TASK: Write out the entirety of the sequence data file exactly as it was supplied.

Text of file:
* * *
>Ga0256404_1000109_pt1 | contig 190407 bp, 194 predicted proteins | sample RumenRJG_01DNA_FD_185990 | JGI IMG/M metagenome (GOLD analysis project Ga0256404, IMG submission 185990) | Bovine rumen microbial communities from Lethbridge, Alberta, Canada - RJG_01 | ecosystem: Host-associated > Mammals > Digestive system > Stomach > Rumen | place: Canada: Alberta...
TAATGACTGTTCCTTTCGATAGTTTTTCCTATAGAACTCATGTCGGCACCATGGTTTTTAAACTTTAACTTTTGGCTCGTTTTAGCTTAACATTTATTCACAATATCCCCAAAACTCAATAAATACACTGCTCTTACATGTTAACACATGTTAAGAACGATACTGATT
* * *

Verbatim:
>Ga0256404_1000109_pt1 | contig 190407 bp, 194 predicted proteins | sample RumenRJG_01DNA_FD_185990 | JGI IMG/M metagenome (GOLD analysis project Ga0256404, IMG submission 185990) | Bovine rumen microbial communities from Lethbridge, Alberta, Canada - RJG_01 | ecosystem: Host-associated > Mammals > Digestive system > Stomach > Rumen | place: Canada: Alberta...
TAATGACTGTTCCTTTCGATAGTTTTTCCTATAGAACTCATGTCGGCACCATGGTTTTTAAACTTTAACTTTTGGCTCGTTTTAGCTTAACATTTATTCACAATATCCCCAAAACTCAATAAATACACTGCTCTTACATGTTAACACATGTTAAGAACGATACTGATT